Societe Generale GroupSCGLY has agreed to pay nearly $1.4 billion to the authorities in the United States. This comes as this French banking giant decides to settle some of its long-pending legal disputes.
Of the total fine, nearly $95 million is expected to be paid to settle a dispute over violations of anti-money laundering regulations.
On the other hand, the bank said that it will pay $1.34 billion to settle allegations that it processed billions of dollars in transactions related to countries under sanctions.
The authorities that issued the fines were the Federal Reserve, the U.S. Department of Justice, the U.S. Treasury's Office of Foreign Assets Control, the New York County District Attorney's Office and the New York Department of Financial Services.
These authorities claimed that between 2003 and 2013 the bank implemented billions of dollars of illegal transactions to parties in countries like Iran, Sudan, Cuba and Libya, which were sanctioned by the United States.
Prior to this settlement, in June, the bank agreed to pay a penalty to the U.S. and French authorities for its alleged manipulation of Libor rates and transactions, involving Libyan counterparts.
Societe Generale's chief executive officer, Frederic Oudea stated, "We acknowledge and regret the shortcomings that were identified in these settlements, and have cooperated with the U.S. Authorities to resolve these matters."
He added, "These resolutions, following on the heels of the resolution of other investigations earlier this year, allow the Bank to close a chapter on our most important historical disputes."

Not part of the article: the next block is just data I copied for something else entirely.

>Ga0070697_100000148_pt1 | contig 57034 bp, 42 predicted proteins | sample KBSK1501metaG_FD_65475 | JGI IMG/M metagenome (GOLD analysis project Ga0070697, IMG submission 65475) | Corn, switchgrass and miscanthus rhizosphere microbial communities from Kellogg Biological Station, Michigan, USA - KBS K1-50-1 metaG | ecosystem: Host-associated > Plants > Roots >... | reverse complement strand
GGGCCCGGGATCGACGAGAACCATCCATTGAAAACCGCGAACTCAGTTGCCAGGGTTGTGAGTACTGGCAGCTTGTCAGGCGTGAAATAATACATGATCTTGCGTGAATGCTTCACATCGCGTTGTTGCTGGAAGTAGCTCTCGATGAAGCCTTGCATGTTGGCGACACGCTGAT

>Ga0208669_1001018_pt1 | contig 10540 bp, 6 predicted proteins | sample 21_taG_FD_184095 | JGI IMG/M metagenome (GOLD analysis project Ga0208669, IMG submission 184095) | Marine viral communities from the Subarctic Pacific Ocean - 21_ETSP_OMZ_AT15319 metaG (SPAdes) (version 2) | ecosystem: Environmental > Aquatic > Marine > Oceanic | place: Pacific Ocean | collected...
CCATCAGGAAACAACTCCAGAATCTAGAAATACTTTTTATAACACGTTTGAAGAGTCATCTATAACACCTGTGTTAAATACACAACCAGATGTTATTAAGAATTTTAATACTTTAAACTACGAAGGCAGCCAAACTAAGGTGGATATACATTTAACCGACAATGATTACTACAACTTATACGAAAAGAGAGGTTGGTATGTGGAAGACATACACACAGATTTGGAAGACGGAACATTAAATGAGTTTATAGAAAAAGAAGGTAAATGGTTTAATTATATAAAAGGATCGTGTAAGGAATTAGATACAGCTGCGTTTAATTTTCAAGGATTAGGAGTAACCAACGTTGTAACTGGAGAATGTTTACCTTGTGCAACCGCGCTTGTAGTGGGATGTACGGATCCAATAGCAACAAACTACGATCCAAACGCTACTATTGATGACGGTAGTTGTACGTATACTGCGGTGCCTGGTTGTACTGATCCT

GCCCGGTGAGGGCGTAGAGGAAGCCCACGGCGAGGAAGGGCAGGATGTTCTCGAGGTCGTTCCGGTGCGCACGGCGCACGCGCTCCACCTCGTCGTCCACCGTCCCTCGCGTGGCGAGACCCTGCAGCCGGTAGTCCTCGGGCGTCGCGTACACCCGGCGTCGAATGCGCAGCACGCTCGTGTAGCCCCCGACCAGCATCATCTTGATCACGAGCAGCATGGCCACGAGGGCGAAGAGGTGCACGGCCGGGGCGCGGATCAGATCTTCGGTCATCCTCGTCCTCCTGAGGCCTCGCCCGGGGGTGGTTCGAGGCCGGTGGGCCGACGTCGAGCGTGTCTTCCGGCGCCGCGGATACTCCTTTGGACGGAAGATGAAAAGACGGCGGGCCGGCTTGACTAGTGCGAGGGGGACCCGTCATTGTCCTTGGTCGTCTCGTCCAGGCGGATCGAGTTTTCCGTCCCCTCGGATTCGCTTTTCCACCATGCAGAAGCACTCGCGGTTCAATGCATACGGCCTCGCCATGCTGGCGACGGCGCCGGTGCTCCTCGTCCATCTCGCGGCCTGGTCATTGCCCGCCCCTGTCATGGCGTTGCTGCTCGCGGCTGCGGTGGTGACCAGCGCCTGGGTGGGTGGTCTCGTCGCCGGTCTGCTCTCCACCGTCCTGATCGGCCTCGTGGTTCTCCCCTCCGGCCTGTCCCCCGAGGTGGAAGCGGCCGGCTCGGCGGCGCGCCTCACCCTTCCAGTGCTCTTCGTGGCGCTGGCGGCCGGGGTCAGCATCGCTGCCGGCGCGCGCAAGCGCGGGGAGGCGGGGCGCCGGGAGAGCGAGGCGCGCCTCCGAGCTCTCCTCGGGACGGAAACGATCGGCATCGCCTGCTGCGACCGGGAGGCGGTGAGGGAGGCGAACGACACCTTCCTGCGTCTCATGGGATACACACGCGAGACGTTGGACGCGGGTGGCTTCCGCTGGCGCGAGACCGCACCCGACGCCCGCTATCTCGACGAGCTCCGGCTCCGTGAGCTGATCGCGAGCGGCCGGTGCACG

Notably, per the U.S. Attorney's office in Manhattan, this $1.34 billion is the second-largest fine that has ever been imposed on a bank for violating U.S. sanctions.
The largest was paid by another French bank, BNP Paribas, in 2014, when it agreed to pay nearly $8.9 billion for conspiring to violate sanctions that prohibit transactions with Sudan and other regimes.
Notably, Societe Generale has also signed deferred prosecution agreements that have a probation period of three years and are subject to U.S court approval. Accordingly, following the probation period, the bank cannot be prosecuted if it abides by the terms of the agreements.
The bank informed that the fine was entirely covered by the provision for disputes booked in its accounts. In fact, the settlement will not have any additional impact on its 2018 results.
Shares of the company have lost 25.4% over the past year compared with 12.3% decline recorded by the industry it belongs to.
Societe Generale currently carries a Zacks Rank #3 (Hold).
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